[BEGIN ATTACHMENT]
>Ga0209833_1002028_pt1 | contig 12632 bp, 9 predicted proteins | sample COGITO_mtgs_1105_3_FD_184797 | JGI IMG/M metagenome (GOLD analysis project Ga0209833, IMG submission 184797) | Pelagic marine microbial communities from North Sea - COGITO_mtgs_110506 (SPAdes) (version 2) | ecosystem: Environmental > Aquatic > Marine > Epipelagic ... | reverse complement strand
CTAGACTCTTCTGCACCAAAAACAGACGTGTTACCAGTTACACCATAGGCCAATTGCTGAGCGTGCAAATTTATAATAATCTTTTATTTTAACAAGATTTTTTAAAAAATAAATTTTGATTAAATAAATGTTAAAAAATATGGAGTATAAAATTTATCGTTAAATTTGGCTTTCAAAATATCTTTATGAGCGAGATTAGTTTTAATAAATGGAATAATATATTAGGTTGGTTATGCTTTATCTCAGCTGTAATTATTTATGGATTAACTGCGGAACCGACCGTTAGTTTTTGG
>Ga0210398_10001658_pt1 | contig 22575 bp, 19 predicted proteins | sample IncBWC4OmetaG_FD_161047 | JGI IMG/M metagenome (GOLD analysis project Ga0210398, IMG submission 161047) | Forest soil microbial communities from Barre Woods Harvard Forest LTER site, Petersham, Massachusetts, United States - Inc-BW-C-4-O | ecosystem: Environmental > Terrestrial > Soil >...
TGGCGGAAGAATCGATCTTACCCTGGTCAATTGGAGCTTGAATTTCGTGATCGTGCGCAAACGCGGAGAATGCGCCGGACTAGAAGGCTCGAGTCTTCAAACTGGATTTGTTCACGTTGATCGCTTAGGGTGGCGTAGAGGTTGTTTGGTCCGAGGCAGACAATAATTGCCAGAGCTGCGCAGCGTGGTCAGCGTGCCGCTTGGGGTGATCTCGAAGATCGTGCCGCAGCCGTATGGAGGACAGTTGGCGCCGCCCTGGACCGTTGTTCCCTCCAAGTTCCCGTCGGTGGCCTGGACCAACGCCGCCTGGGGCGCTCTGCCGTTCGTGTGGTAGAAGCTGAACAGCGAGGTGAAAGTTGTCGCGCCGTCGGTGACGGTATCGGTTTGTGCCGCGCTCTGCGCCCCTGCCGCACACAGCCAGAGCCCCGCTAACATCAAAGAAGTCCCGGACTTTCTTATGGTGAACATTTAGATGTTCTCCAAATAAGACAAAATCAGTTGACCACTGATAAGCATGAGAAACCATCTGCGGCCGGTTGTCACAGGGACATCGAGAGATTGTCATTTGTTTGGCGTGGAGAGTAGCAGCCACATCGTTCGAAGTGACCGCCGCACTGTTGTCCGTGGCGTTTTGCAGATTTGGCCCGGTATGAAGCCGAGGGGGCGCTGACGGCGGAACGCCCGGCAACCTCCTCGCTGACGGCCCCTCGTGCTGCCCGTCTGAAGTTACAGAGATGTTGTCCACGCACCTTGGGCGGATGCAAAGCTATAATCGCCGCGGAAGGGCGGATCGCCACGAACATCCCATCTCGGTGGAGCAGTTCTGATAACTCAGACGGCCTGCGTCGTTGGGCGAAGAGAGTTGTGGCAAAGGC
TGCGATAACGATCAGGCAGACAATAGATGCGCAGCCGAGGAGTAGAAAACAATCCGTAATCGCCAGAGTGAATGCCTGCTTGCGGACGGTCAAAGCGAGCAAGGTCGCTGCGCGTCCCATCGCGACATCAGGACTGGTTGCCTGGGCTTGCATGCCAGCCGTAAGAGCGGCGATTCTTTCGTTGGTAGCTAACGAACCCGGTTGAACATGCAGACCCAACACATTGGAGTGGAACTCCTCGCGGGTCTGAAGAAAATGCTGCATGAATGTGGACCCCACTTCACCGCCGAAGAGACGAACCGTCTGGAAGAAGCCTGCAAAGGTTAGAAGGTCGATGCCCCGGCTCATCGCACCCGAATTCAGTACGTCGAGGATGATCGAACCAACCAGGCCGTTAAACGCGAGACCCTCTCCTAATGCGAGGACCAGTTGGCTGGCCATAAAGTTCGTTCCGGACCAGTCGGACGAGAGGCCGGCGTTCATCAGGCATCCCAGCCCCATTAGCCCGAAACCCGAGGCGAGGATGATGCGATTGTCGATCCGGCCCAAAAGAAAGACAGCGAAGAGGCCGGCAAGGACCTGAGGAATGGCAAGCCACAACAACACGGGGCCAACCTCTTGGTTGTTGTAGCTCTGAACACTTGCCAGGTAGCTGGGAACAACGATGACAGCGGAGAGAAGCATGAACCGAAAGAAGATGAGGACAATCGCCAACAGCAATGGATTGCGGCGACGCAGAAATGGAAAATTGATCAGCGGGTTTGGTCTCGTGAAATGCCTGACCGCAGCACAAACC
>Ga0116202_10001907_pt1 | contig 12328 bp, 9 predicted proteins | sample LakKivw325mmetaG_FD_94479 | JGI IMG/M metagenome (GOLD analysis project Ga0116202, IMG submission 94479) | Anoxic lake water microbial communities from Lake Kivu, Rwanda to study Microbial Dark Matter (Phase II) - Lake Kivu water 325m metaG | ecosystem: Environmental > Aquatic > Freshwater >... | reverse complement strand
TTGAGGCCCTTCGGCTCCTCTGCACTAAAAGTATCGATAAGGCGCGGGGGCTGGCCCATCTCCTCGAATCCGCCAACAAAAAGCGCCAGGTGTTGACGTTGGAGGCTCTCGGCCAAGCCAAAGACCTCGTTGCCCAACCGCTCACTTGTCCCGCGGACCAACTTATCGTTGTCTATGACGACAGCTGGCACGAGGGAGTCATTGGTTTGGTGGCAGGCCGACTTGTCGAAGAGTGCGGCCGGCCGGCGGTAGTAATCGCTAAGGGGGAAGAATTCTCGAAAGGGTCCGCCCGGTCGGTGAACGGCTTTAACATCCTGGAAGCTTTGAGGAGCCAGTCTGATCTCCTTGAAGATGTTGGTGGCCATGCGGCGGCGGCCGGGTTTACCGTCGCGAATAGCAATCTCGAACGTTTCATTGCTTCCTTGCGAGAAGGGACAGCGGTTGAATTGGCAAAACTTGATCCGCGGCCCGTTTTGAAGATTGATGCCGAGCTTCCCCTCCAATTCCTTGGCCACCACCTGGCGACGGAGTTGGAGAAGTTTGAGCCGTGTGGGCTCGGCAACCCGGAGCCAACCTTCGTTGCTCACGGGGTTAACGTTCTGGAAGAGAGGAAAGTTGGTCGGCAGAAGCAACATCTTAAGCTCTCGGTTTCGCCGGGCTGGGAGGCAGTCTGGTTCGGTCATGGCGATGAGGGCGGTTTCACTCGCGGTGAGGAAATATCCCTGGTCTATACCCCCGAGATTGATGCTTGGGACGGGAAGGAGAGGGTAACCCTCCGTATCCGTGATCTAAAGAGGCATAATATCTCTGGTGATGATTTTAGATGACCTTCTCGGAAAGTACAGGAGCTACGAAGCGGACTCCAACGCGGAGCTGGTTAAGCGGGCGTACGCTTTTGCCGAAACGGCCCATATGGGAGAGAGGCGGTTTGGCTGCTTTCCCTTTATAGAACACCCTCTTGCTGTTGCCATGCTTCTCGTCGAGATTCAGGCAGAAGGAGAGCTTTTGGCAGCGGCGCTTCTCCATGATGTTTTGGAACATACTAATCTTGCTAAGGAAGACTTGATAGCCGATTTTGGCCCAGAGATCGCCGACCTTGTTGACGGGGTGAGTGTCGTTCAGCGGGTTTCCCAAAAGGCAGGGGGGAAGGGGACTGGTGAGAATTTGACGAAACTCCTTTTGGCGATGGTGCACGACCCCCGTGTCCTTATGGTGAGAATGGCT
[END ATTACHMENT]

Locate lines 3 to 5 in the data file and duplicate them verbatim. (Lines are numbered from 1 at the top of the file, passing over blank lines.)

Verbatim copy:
>Ga0210398_10001658_pt1 | contig 22575 bp, 19 predicted proteins | sample IncBWC4OmetaG_FD_161047 | JGI IMG/M metagenome (GOLD analysis project Ga0210398, IMG submission 161047) | Forest soil microbial communities from Barre Woods Harvard Forest LTER site, Petersham, Massachusetts, United States - Inc-BW-C-4-O | ecosystem: Environmental > Terrestrial > Soil >...
TGGCGGAAGAATCGATCTTACCCTGGTCAATTGGAGCTTGAATTTCGTGATCGTGCGCAAACGCGGAGAATGCGCCGGACTAGAAGGCTCGAGTCTTCAAACTGGATTTGTTCACGTTGATCGCTTAGGGTGGCGTAGAGGTTGTTTGGTCCGAGGCAGACAATAATTGCCAGAGCTGCGCAGCGTGGTCAGCGTGCCGCTTGGGGTGATCTCGAAGATCGTGCCGCAGCCGTATGGAGGACAGTTGGCGCCGCCCTGGACCGTTGTTCCCTCCAAGTTCCCGTCGGTGGCCTGGACCAACGCCGCCTGGGGCGCTCTGCCGTTCGTGTGGTAGAAGCTGAACAGCGAGGTGAAAGTTGTCGCGCCGTCGGTGACGGTATCGGTTTGTGCCGCGCTCTGCGCCCCTGCCGCACACAGCCAGAGCCCCGCTAACATCAAAGAAGTCCCGGACTTTCTTATGGTGAACATTTAGATGTTCTCCAAATAAGACAAAATCAGTTGACCACTGATAAGCATGAGAAACCATCTGCGGCCGGTTGTCACAGGGACATCGAGAGATTGTCATTTGTTTGGCGTGGAGAGTAGCAGCCACATCGTTCGAAGTGACCGCCGCACTGTTGTCCGTGGCGTTTTGCAGATTTGGCCCGGTATGAAGCCGAGGGGGCGCTGACGGCGGAACGCCCGGCAACCTCCTCGCTGACGGCCCCTCGTGCTGCCCGTCTGAAGTTACAGAGATGTTGTCCACGCACCTTGGGCGGATGCAAAGCTATAATCGCCGCGGAAGGGCGGATCGCCACGAACATCCCATCTCGGTGGAGCAGTTCTGATAACTCAGACGGCCTGCGTCGTTGGGCGAAGAGAGTTGTGGCAAAGGC
TGCGATAACGATCAGGCAGACAATAGATGCGCAGCCGAGGAGTAGAAAACAATCCGTAATCGCCAGAGTGAATGCCTGCTTGCGGACGGTCAAAGCGAGCAAGGTCGCTGCGCGTCCCATCGCGACATCAGGACTGGTTGCCTGGGCTTGCATGCCAGCCGTAAGAGCGGCGATTCTTTCGTTGGTAGCTAACGAACCCGGTTGAACATGCAGACCCAACACATTGGAGTGGAACTCCTCGCGGGTCTGAAGAAAATGCTGCATGAATGTGGACCCCACTTCACCGCCGAAGAGACGAACCGTCTGGAAGAAGCCTGCAAAGGTTAGAAGGTCGATGCCCCGGCTCATCGCACCCGAATTCAGTACGTCGAGGATGATCGAACCAACCAGGCCGTTAAACGCGAGACCCTCTCCTAATGCGAGGACCAGTTGGCTGGCCATAAAGTTCGTTCCGGACCAGTCGGACGAGAGGCCGGCGTTCATCAGGCATCCCAGCCCCATTAGCCCGAAACCCGAGGCGAGGATGATGCGATTGTCGATCCGGCCCAAAAGAAAGACAGCGAAGAGGCCGGCAAGGACCTGAGGAATGGCAAGCCACAACAACACGGGGCCAACCTCTTGGTTGTTGTAGCTCTGAACACTTGCCAGGTAGCTGGGAACAACGATGACAGCGGAGAGAAGCATGAACCGAAAGAAGATGAGGACAATCGCCAACAGCAATGGATTGCGGCGACGCAGAAATGGAAAATTGATCAGCGGGTTTGGTCTCGTGAAATGCCTGACCGCAGCACAAACC